Ring and Sing with Us!

RICH-JERRY-9by Jerry Rich, Director of Music

“The New Year is here, and I am looking for a resolution.” If you are having this thought, why not join one of Trinity’s choirs? Choir is more than rehearsing, ringing and singing. It is a vital part of Trinity whose members feel called to minister to others through music.

Join one of our choirs and you will:

1. Be a part of the church’s worship life

2. Fellowship with others who feel God’s call to serve through music

3. Experience how music can be an extension of God’s word

Qualifications for joining a choir include:

1. Loving Jesus with all your heart

2. Wanting to express through music what God has done for you

3. Being willing to serve at Trinity

You don’t have to be a great singer or ringer (although we are blessed with those!). If God has called you to serve in a choir, others will help you begin your journey in this new way to serve. Remember that “God does not call the qualified; rather, he qualifies the called”. If God is calling you to serve at Trinity through its music program, please make a resolution now to try one of its choirs!

 

November Children’s Choir

ellenBy Ellen LaCroix, Children’s Choir Director

Children’s Choir is off to a great start this year! We meet Wednesdays from 6-7 p.m. in Langley Hall. The first thirty minutes are a time of food and fellowship where families have a chance to relax and chat about the week, and Children grow in friendship. The second half of our time together is spent in choir rehearsal where we learn music basics through song, dance, and games. Most importantly, we learn what it means to worship God through music. If you are interested in joining Children’s choir, e-mail elacroix@umtrinity.org for more information or stop by one Wednesday. Rehearsals for our Christmas program began on October 30, but it’s not too late to be part of it. We would love to have new voices join us!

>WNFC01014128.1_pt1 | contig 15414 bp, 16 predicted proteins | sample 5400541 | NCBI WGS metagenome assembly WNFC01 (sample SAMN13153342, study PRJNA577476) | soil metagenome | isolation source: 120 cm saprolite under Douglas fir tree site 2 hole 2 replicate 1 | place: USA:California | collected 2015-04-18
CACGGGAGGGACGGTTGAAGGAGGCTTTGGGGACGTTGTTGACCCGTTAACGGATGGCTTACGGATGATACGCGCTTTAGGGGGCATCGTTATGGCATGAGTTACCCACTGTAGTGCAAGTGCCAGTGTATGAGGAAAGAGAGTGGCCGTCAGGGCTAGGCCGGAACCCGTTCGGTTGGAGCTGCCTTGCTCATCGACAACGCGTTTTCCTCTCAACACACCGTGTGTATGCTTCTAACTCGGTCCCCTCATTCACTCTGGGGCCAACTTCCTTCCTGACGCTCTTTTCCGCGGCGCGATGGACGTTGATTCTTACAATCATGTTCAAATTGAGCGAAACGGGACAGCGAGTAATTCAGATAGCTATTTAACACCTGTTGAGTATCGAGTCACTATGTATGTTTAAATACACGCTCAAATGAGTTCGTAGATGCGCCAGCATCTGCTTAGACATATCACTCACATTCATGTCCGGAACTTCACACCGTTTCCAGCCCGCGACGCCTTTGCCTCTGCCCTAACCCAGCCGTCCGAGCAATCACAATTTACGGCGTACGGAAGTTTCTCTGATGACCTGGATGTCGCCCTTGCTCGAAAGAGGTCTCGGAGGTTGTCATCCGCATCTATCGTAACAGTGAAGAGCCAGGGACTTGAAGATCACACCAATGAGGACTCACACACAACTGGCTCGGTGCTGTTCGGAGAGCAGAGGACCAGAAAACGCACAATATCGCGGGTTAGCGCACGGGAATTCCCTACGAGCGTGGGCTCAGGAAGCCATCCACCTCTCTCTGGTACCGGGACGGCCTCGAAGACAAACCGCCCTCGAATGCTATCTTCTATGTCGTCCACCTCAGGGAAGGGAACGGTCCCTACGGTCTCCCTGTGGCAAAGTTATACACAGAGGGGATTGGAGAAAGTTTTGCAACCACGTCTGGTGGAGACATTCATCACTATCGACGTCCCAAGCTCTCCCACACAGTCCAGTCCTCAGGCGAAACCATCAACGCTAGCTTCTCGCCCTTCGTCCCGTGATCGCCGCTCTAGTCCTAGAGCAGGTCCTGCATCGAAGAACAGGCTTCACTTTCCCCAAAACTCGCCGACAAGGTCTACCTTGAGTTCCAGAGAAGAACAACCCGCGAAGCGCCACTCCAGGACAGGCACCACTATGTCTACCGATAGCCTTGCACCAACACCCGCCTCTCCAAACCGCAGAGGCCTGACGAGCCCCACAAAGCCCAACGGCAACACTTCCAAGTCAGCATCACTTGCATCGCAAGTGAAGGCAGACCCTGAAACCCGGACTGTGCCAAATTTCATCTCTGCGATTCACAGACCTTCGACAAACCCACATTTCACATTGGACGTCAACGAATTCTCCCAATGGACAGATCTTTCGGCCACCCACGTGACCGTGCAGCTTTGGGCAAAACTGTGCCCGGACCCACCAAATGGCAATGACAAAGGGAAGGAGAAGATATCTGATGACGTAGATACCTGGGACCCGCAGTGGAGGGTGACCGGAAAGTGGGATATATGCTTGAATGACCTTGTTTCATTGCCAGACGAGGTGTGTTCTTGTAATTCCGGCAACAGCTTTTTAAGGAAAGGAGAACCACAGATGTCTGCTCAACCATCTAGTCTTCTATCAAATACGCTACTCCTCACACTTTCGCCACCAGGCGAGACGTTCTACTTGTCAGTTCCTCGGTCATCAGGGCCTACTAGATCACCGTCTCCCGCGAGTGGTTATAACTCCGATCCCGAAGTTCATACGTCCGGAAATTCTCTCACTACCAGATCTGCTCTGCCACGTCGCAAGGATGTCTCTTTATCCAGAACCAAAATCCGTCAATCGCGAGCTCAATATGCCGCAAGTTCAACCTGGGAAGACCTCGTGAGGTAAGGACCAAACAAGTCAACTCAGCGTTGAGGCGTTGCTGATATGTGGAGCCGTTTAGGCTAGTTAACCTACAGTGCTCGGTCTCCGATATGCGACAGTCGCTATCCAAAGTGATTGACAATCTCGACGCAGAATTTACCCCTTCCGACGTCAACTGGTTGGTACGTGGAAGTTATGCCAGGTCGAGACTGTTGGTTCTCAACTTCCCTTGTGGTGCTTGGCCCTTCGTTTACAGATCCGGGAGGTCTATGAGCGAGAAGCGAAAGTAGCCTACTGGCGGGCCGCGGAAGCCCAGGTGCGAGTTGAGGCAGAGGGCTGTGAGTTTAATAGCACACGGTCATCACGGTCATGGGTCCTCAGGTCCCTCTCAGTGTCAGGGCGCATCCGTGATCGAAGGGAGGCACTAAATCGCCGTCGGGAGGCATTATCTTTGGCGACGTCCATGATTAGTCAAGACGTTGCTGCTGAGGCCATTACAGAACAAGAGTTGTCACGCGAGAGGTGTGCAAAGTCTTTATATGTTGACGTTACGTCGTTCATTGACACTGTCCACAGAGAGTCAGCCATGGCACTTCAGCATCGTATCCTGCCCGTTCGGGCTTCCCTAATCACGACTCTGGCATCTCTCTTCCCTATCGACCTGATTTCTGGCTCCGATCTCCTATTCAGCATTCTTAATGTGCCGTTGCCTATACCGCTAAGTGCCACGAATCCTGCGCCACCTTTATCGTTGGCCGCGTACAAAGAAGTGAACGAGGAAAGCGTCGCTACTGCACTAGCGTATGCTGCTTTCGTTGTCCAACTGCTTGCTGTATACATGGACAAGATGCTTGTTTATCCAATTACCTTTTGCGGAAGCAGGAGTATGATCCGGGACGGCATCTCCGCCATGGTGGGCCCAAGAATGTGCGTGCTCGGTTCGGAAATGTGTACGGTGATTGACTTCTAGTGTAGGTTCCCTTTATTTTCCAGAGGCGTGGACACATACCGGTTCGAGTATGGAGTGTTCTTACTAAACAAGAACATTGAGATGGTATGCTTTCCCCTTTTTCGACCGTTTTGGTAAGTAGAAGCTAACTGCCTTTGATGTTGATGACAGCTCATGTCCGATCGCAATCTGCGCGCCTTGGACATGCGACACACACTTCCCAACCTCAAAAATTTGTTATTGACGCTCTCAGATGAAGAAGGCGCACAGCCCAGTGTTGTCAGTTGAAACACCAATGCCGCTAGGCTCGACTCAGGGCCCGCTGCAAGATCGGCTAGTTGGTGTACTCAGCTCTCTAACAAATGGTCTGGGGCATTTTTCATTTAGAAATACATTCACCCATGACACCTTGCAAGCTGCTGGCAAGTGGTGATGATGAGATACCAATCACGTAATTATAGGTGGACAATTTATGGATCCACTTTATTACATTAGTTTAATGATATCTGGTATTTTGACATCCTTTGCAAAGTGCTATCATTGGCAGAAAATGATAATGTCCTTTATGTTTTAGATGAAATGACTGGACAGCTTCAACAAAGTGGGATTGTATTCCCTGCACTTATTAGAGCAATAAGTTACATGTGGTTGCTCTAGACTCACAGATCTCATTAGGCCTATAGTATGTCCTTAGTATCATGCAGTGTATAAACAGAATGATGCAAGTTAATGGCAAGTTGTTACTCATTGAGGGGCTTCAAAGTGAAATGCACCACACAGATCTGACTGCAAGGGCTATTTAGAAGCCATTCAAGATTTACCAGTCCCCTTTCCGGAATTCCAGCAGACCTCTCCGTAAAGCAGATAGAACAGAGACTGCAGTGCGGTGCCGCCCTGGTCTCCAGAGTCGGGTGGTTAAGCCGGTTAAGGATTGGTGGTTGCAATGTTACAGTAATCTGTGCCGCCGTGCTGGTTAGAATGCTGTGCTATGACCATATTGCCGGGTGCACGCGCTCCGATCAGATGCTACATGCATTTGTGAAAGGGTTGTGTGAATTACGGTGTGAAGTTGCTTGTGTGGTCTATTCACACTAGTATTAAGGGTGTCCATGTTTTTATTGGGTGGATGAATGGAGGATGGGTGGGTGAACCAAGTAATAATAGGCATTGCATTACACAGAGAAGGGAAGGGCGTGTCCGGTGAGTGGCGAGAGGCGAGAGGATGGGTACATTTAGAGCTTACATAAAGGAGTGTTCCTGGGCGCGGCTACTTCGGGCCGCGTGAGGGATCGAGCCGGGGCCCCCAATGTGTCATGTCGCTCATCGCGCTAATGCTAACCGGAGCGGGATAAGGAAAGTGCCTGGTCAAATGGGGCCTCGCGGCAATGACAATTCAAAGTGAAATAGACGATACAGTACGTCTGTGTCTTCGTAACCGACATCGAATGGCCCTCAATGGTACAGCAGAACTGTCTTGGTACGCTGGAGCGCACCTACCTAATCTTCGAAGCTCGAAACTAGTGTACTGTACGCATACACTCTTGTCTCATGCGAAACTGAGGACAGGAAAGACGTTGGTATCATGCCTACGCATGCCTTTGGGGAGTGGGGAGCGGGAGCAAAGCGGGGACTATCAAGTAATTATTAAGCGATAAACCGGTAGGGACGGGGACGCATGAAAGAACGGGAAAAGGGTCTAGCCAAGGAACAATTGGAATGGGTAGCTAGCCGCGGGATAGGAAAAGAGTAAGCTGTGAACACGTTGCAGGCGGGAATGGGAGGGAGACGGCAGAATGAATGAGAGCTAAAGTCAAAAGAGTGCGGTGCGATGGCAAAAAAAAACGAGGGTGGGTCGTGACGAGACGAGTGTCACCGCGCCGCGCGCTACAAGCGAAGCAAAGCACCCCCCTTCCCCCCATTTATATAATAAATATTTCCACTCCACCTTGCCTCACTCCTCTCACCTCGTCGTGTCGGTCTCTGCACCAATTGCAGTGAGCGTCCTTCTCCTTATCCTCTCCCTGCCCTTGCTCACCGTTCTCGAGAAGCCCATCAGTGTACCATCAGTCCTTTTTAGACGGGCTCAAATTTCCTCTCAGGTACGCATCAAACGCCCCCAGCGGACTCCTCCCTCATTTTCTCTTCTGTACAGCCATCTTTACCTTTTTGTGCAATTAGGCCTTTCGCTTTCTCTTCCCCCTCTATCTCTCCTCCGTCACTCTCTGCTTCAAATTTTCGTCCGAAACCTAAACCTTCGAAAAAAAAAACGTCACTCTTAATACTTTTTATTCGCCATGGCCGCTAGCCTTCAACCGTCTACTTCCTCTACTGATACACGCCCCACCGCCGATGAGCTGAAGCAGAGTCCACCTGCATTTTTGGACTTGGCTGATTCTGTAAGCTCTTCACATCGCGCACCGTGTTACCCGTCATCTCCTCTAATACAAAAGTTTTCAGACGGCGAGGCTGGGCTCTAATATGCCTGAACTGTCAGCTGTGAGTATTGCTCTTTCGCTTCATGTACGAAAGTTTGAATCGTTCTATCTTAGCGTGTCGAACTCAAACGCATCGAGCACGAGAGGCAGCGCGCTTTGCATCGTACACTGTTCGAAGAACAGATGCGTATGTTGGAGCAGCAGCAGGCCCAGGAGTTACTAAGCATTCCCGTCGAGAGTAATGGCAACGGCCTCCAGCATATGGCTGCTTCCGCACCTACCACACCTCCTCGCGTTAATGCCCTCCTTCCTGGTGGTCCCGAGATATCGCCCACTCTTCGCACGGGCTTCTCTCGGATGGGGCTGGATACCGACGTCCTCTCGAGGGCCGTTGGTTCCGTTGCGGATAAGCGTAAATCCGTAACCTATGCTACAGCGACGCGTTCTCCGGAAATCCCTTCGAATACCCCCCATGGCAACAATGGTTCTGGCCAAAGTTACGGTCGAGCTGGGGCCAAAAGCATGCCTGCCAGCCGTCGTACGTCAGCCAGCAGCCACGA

November Music Ministry

RICH-JERRY-9by Jerry Rich, Director of Music

In recognition of All Saints Day, the Chancel Choir will sing three selections from Gabriel Fauré’s serene and consoling Requiem at the 10:30 service on Sunday, November 3:

Sanctus: Holy, Holy, Holy, Lord God of Hosts. Heaven and earth are full of your glory. Glory be to you, O Lord, Hosanna in the highest.

Agnus Dei: Lamb of God, who takes away the sins of the world, grant them everlasting rest. Let perpetual light shine upon them together with your saints, for you are good.

In Paradisum: May angels lead you into paradise and martyrs bring you into the holy city Jerusalem. May choirs of angels welcome you, and, like Lazarus, may you have eternal rest.

In acknowledgment of God’s countless gifts to us, Trinity’s bell choirs will play two songs of thanksgiving at the 10:30 service on Sunday, November 17:

Savior, Like a Shepherd Lead Us: Nancy Tipton’s version of William Bradbury’s 1859 melody reveals our gratitude to Christ, the Good Shepherd who cares for his flock.

My Jesus, I Love Thee: Charles Maggs’ hushed setting of Adoniram Gordon’s 1876 hymn tune expresses our thanks to Jesus for purchasing our pardon on Calvary.